Distributed hypothesis testing, attention shifts, and transmitter dynamics during the self-organization of brain recognition codes

Author(s): Carpenter, G.A. | Grossberg, S. |

Year: 1991

Citation: In H.G. Schuster & W. Singer (Eds.), Nonlinear Dynamics and Neuronal Networks, New York: Springer-Verlag, 305-334

Abstract: How the mammalian brain can rapidly but stably learn about a changing world filled with unexpected events is one of the most challenging scientific problems of our time. The brain?s ability to autonomously discover and learn appropriate representations of the world in real-time, without the intervention of an external teacher to signal that external changes have occurred or the nature of these changes, lies at the heart of this problem. Adaptive Resonance Theory, or ART, was introduced in 1976 (Grossberg, 1976a, 1976b) in order to analyze how brain networks can autonomously learn about a changing world in a rapid but stable fashion. Popular alternative models, such as back propagation, can learn only slowly, in an off-line setting, about a essentially stationary environment that includes an external teacher whose explicitly coded answers drive learning using non-local operations that seem to have non biological analog (Carpenter, 1989; Grossberg, 1988b; Park, 1982; Rumelhart, Hinton, and Williams, 1986; Werbos, 1974, 1982). The present chapter summarizes some recent results concerning how ART systems control distributed hypothesis testing and memory search in order to autonomously discover and learn predictive representations for recognition and recall.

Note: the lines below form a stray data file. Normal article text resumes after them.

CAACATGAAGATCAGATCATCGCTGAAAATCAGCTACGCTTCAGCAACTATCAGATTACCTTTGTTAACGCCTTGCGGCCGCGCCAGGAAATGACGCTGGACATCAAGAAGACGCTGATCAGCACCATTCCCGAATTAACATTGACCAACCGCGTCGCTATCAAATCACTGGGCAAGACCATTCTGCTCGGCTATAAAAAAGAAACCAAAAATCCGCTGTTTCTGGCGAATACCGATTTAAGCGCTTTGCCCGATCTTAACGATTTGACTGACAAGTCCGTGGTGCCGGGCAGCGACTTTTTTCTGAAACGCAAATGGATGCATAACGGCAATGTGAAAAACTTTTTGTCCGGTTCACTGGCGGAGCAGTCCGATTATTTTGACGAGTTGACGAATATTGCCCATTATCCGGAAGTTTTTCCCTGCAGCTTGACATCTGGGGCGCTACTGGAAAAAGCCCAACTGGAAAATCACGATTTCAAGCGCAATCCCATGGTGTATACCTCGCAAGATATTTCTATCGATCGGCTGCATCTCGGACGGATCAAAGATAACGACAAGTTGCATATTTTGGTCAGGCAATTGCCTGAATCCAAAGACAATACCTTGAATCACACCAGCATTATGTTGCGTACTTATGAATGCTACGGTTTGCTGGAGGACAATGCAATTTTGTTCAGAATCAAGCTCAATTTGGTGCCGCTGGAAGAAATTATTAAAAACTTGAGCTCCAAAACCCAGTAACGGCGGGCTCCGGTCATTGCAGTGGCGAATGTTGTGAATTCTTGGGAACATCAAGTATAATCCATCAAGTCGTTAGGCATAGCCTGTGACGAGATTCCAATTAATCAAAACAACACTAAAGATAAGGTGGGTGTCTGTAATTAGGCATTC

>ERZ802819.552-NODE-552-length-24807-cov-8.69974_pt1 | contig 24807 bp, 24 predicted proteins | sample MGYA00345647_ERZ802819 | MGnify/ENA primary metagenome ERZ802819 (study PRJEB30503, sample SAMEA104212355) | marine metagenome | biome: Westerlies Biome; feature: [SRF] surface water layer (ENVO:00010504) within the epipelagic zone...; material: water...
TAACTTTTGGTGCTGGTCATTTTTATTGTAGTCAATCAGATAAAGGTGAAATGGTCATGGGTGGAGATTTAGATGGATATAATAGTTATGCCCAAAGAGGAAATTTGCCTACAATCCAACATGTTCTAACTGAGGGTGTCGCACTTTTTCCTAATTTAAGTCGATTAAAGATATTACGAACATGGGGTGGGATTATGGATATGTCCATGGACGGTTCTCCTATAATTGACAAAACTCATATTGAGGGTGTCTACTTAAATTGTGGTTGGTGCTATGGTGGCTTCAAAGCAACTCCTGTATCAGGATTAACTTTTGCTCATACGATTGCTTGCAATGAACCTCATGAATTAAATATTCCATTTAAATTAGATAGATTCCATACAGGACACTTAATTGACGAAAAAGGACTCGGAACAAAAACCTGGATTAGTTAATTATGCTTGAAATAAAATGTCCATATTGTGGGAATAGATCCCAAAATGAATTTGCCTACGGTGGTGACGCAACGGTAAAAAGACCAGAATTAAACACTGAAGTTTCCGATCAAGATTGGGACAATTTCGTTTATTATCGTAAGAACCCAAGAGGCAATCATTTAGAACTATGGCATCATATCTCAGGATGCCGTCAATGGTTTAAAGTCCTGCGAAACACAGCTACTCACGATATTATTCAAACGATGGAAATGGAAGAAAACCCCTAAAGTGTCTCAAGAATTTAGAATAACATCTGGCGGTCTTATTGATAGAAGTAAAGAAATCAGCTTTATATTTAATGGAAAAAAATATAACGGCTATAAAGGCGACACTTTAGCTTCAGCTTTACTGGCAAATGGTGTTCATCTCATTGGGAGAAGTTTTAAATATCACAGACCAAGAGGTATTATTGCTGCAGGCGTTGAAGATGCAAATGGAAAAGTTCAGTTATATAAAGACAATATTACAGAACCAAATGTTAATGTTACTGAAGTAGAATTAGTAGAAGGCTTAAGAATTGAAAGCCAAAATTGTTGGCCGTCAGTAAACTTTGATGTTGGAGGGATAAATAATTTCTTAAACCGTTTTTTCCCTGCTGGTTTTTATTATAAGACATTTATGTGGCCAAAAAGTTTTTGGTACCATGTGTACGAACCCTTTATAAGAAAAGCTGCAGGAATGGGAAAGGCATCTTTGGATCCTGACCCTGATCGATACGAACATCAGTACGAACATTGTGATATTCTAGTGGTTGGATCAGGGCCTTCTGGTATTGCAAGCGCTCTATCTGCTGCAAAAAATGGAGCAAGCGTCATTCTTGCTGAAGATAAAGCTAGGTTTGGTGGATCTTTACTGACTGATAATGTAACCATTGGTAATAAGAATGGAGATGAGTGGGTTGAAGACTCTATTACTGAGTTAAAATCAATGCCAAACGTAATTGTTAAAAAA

Topics: Biological Learning, Machine Learning, Models: ART 1,

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